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Soup of This Day #134: There’ll Be Time Enough For Countin’ When The Dealin’s Done

February 8, 2012

Swiss Braunvieh Cow
A Swiss Braunvieh cow in the Engadin, Switzerland. Natural alpine climbers, such cows do well in the Tour de France, although there have been allegations of doping – Photo: Daniel Schwen, 2007. Daniel Schwen is not affiliated with Longworth72. Image cropped by Longworth72.

Spain’s Alberto Contador, considered by many to be the premier road cyclist of his generation, has been found guilty of using a banned substance and has been wheeled away from the sport for 2 years. The verdict, based upon a test conducted during the 2010 Tour De France that detected the steroid clenbuterol, has been backdated and includes the rider being stripped of 12 titles, including the 2010 Tour (General Classification, AKA GC) and the 2011 Giro d’Italia (GC and Points).

This saga has been dragging on for some time – Alberto almost missed the 2011 Tour de France but got a stay of execution when the case was adjourned. Prior to that it looked like the Spanish cycling federation (RFEC) were to give him a 1 year ban but under political pressure from the Spanish government Contador was cleared entirely. This then led the Switzerland-based Court of Arbitration for Sport (CAS) to become involved and it was their subsequent judgement that has left Alberto free-wheeling the wrong way down the mountain.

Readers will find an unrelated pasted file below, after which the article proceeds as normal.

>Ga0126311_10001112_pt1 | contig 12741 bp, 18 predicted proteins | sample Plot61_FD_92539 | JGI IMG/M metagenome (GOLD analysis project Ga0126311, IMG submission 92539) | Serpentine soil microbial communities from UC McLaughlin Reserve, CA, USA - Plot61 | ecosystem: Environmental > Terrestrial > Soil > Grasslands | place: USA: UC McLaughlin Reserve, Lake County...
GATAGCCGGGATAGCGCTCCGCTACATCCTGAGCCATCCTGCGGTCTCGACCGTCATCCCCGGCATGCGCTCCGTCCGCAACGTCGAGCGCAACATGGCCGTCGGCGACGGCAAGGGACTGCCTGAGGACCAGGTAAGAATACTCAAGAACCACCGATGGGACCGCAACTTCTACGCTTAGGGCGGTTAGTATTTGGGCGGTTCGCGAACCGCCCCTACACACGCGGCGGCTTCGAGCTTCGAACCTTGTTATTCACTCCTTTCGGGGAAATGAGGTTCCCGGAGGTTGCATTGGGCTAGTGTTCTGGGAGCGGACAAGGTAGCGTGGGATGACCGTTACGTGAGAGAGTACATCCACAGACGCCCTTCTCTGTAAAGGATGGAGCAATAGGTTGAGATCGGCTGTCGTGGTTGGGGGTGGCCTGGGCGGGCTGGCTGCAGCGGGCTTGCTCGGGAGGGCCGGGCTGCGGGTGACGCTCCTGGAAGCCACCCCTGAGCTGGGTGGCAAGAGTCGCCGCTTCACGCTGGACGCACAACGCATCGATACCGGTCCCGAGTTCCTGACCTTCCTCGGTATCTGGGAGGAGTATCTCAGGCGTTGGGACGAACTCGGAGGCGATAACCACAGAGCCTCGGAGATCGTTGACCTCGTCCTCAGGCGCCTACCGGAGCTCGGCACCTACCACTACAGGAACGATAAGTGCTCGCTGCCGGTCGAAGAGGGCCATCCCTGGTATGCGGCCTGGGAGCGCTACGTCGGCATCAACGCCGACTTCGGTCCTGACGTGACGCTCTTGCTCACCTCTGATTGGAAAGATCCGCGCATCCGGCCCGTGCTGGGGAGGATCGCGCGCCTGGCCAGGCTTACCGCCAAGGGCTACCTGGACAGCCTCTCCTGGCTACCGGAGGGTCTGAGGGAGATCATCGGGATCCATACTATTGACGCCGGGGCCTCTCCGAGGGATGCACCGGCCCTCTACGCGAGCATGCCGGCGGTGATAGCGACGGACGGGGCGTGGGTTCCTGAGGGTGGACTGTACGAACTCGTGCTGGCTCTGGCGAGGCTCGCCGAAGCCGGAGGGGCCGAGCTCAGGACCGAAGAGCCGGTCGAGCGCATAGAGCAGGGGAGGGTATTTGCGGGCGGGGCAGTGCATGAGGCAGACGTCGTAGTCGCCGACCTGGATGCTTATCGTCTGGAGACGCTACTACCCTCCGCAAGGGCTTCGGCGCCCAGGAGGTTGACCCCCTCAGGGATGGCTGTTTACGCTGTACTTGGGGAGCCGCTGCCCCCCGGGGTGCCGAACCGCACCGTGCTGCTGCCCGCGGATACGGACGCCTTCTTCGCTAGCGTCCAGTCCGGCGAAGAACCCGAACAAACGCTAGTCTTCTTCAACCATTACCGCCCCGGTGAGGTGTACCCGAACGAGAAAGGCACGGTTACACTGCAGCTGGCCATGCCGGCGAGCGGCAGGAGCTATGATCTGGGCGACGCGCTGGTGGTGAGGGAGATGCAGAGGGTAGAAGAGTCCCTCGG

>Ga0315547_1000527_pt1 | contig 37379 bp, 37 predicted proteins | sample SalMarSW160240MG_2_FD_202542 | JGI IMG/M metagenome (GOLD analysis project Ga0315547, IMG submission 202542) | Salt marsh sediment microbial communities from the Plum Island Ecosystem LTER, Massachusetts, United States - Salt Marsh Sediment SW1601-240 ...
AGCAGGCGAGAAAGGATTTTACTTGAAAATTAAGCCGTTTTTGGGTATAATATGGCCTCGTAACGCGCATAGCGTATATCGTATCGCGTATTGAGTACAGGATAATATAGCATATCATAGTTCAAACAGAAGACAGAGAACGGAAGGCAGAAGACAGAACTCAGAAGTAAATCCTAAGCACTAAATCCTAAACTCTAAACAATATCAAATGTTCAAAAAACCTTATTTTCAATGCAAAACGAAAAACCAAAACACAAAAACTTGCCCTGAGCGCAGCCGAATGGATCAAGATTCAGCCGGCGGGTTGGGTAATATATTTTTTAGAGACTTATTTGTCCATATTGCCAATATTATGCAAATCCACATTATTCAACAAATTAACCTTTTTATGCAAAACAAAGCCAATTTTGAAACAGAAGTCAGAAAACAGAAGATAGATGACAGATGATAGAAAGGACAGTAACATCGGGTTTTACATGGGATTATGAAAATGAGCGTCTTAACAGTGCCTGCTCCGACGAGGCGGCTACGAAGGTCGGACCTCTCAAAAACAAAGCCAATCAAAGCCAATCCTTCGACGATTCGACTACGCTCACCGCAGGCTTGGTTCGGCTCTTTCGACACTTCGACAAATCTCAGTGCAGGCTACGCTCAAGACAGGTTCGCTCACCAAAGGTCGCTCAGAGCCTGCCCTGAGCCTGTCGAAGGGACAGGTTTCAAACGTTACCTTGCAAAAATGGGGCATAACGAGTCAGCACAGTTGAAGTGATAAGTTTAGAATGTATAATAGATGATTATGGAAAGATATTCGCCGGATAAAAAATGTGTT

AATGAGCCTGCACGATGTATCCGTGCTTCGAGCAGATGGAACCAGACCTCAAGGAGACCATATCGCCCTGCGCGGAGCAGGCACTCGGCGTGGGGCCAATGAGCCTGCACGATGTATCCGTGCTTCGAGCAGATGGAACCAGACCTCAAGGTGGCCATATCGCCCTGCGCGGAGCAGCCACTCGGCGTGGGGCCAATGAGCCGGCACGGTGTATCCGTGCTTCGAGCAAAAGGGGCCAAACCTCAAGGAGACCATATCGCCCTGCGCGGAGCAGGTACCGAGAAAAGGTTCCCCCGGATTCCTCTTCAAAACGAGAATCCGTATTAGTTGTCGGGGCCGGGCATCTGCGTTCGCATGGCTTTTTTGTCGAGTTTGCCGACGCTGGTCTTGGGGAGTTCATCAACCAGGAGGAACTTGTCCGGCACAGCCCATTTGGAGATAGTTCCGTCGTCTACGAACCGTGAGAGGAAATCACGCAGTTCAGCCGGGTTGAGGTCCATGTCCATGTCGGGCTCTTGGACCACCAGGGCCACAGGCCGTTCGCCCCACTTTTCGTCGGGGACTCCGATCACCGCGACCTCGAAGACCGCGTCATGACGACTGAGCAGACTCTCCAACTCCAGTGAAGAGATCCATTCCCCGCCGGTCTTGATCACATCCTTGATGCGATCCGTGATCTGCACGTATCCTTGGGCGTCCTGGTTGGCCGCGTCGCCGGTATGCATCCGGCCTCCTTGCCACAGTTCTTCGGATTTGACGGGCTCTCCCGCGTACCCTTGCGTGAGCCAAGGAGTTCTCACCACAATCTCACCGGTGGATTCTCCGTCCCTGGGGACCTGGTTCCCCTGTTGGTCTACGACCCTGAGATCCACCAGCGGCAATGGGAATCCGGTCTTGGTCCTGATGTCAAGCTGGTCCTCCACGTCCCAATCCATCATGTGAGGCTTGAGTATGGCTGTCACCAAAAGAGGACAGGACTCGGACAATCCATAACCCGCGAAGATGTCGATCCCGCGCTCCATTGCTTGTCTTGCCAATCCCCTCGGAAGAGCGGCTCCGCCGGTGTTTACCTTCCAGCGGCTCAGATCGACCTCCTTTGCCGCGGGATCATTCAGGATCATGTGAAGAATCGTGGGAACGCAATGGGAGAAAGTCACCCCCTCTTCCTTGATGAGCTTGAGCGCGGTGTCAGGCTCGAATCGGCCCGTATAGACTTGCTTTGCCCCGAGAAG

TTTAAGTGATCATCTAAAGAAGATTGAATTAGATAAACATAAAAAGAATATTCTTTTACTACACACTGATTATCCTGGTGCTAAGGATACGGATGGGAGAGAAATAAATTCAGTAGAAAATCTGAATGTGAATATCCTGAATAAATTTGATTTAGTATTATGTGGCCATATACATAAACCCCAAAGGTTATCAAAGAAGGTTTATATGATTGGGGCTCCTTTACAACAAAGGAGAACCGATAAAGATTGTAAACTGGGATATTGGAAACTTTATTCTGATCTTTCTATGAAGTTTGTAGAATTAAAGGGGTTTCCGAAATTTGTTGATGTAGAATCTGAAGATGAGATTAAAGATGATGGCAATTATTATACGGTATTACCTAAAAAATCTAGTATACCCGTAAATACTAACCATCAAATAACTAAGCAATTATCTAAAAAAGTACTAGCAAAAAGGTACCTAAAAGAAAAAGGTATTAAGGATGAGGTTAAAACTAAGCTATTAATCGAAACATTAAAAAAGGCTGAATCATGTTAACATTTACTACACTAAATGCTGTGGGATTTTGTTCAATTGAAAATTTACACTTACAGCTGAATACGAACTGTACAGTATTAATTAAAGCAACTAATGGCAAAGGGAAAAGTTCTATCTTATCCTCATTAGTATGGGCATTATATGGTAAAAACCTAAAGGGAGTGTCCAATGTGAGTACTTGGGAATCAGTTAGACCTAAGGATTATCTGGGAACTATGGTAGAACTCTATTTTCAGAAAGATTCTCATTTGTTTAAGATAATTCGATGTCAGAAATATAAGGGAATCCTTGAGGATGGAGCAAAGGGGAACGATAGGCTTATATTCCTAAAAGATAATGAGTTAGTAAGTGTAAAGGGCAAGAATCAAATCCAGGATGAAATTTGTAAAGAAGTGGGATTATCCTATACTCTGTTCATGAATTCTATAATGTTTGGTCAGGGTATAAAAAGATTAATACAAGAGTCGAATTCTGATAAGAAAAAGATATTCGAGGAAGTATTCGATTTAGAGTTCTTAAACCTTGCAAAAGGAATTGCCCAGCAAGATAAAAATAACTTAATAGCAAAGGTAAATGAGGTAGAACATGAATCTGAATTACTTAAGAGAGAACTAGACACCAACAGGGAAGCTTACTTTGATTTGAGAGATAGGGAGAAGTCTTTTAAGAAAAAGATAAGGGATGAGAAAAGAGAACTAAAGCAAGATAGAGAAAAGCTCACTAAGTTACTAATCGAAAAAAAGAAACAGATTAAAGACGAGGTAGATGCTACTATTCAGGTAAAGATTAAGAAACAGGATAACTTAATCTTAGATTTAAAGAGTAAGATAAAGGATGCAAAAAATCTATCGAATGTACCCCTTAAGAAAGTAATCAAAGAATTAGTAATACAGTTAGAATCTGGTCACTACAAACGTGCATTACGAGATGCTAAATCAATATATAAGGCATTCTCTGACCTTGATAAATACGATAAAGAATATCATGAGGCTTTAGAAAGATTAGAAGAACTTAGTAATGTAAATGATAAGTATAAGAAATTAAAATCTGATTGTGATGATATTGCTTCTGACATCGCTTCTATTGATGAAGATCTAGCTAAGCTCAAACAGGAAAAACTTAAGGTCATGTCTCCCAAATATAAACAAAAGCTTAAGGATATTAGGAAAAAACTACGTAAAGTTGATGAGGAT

Contador, likely to remain a national hero in Spain come what may, claims that he must have got the trace via tainted meat, specifically a large steak he ate the night before. This, according to experts, is possible but unlikely – It also raises a key question: If Daisy the cow was doping, why? Was it to help her outrun the herd and maybe the abattoir staff? If the latter then I’d posit that the evidence of the steak suggests she failed. This would then in turn put Contador’s 2 year suspension into perspective – Daisy has a slightly more onerous ban from competition. And breathing.

Yep, for a number of reasons Daisy’s cycling career is over.

However the impurity got into Alberto’s temple, he had a prohibited substance in his system at the time of competition. Fairness would suggest that he should step aside from those titles he won, including the 2010 Tour de France and the 2011 Giro d’Italia.